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and almost all the symptoms of phthisis ; by rest, steadily-continued treatment, and a careful avoidance of exposure to cold, his more urgent symptoms were relieved ; and, being naturally energetic, he returned to his usual professional avocations, those of a medical man, in the spring and summer of 1842 ; but he still continued to cough frequently, and expectorated every morning a considerable quantity of muco-purulent matter, occasionally tinged with blood; in this state he continued till the end of November 1842; when, after some considerable excitement, he was attacked with active hæmorrhage, which recurred almost daily, and sometimes in very considerable quantities, varying from half a pound to two pounds. The blood was always expectorated without effort, and appeared almost to flow of itself into the mouth, producing a slight tickling sensation in the trachea, for the relief of which he made a little cough, which was always followed by the expectoration of more or less blood mixed with a little mucus. The physical signs presented by the chest at this period were as follows :—the ribs on the left side were contracted and flattened when compared with those of the right side ; the upper part of the left side of the chest was dull upon percussion, and the respiratory murmur was absent in that situation; the right side presented no abnormal sound. The pulse varied from 60 to 80 pulsations in the minute; the urine not high coloured; the tongue slightly coated, with a shining unhealthy appearance in the mucous membrane of the pharynx. I need hardly say that residing in the house of a most intelligent medical friend, no remedial means were left untried which either professional ability or the kindest friendship could suggest, but all proved unavailing; increased faintness supervened upon the increasing attacks of hæmorrhage, and at the end of a month he sunk from the exhaustion consequent upon the repeated bleedings.
Post mortem examination of the chest twenty-four hours after death.—Externally the left side presented the same flattened appearance observed during life. Upon opening the cavity of the thorax, numerous adhesions were found between the pleura pulmonalis and costalis of the left side, and the pleura investing both lungs had that peculiar spotted appearance arising from the deposit of strumous matter which is constantly observed in scrofulous subjects. The upper part of the left lung was entirely occupied by a large cavity containing about half a pound of grumous and coagulated blood; the walls of the cavity were composed of the parenchymatous structure of the lungs, condensed and solidified by pressure. Upon careful examination we found the pulmonary artery opening into the cavity at the distance of two inches from its bifurcation by an aperture as large as a crowquill. The right lung was healthy, with the exception of the strumous spots already alluded to.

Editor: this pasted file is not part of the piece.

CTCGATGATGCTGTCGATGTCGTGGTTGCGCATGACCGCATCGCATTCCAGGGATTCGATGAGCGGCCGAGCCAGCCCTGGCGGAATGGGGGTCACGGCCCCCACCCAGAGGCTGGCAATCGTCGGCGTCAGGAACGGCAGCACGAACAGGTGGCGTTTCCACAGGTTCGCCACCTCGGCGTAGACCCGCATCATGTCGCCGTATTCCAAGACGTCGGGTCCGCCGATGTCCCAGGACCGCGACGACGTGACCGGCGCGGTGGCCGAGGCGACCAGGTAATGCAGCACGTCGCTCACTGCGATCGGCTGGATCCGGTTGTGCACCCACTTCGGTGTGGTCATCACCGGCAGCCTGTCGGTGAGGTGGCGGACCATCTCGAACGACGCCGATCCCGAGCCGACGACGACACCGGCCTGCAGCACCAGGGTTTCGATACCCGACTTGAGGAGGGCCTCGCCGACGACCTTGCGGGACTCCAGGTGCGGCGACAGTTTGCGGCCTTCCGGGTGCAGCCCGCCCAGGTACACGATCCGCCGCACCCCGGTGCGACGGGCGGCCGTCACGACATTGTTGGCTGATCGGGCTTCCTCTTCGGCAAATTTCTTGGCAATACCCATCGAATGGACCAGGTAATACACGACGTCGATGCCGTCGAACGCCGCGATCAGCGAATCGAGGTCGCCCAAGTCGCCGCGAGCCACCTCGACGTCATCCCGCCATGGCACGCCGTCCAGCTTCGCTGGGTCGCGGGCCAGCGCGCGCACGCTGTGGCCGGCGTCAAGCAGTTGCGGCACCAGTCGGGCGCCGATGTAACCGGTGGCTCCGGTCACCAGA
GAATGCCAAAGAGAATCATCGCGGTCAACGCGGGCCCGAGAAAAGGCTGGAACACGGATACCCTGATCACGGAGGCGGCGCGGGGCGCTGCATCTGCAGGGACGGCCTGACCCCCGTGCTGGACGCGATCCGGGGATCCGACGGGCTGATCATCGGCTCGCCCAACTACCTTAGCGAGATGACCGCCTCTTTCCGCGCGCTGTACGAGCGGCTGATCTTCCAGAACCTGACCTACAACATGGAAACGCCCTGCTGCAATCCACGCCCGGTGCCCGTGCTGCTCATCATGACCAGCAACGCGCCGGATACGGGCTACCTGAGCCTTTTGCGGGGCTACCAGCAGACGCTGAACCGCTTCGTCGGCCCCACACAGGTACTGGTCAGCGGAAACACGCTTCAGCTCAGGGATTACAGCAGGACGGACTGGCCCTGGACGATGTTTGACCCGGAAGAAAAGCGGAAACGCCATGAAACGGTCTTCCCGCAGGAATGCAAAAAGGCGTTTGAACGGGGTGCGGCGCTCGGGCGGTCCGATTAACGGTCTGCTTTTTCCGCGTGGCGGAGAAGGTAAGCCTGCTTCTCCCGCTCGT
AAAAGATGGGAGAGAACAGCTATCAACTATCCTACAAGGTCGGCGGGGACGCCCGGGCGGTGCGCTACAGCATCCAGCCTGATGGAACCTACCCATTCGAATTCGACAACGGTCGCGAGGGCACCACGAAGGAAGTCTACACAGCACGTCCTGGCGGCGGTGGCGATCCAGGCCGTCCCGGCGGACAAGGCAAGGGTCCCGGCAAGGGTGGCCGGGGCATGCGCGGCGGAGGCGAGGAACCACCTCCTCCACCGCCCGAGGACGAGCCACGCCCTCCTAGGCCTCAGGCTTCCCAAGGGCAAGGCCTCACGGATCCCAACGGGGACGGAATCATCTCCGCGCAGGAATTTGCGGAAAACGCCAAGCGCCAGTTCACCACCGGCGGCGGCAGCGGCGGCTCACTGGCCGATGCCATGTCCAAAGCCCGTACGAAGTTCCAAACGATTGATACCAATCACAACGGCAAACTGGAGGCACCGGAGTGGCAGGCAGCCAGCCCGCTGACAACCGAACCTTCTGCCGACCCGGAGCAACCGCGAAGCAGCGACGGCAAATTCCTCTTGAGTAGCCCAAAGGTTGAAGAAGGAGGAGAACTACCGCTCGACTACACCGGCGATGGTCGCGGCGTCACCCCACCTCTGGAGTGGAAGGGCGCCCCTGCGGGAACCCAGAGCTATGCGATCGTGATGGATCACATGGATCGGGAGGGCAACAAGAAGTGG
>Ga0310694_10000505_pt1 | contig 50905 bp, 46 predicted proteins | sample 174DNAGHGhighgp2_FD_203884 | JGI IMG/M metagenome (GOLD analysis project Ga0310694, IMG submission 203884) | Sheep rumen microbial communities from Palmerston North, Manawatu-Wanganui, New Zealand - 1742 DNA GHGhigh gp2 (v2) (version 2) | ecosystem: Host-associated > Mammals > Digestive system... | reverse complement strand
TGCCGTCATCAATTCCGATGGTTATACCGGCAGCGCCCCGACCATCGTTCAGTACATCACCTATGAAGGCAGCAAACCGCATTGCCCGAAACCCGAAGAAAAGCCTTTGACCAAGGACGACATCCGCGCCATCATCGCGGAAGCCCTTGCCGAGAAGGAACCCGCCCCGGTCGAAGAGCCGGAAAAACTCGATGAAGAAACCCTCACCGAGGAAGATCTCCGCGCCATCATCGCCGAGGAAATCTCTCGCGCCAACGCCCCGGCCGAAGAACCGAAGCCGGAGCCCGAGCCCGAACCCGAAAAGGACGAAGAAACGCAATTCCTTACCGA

Some few points of interest not having been noted in the foregoing letter, Mr. Crowfoot subsequently added, “ that the communications between the cyst and the bronchial tubes were numerous but not large. There was no disease or ulceration of the mucous lining of the trachea, which we, in common with all his medical friends, had been led to expect, owing to his constantly referring his pain and uneasy sensations to that organ.”
Mr. Beales, of Halesworth in Suffolk, the kind and intelligent medical friend with whom L. B. resided, subjoined the following particulars :
“The pulmonary artery was so large, as at first to be taken for the aorta, for it had a complete curvature to the right, as high up, and upon a line with the clavicle of the left side. The opening into the abscess, it is probable, was the result of the coats of the artery giving way, rather than the effect of the ulceration of the abscess; as the opening from the artery was funnel-shaped, and terminated in the smallest possible aperture.”
This case is submitted to the consideration of the Medico-Chirurgical Society, as one abundantly interesting in its details, and as affording an unequivocal instance of the communication of a large artery with the cavity of an abscess. The dilatation of the pulmonary artery may perhaps be attributable to pressure of the cyst upon one of its main divisions, and whether the communication between it and the abscess be due to the ulceration of its coats from pressure, or from bursting of its dilated and thin
parietes, is a matter of far less moment than the establishment of the fact, that no vessel in the body is exempt from the consequences of pressure, and of the disintegrating influence of suppurating cavities in their immediate neighbourhood.
Abundant examples of the ulcerations of arteries of the systemic system have now been published, and Mr. Bloxam's paper shows that the large veins may be similarly circumstanced. This interesting case of Mr. Crowfoot completes the deficiency in the chain, by exhibiting a fatal hæmorrhage from the communication of a large branch of the pulmonary artery with a chronic abscess of the lungs.
REDUCED “ EN MASSE."
BY JAMES LUKE, Esq.,
SURGEON TO THE LONDON AND ST. LUKE'S HOSPITALS, AND LECTURER
COMMUNICATED BY SIR B. C. BRODIE, Bart.
READ APRIL 25TH, 1843.
AMONGST the numerous and ever-varying occurrences in the progress of cases of hernia affected by strangulation, there is occasionally to be met with, one so little expected by the generality of surgeons, yet of so dangerous a character, if not detected and met in a proper manner at an early period, that I hope, by directing the attention of the Society to it by the relation of cases, followed by some observations, intended to be of a practical nature, I shall not be considered to have entered upon an unnecessary or superfluous undertaking
The occurrence to which I allude, takes place during the application of the taxis, mostly, when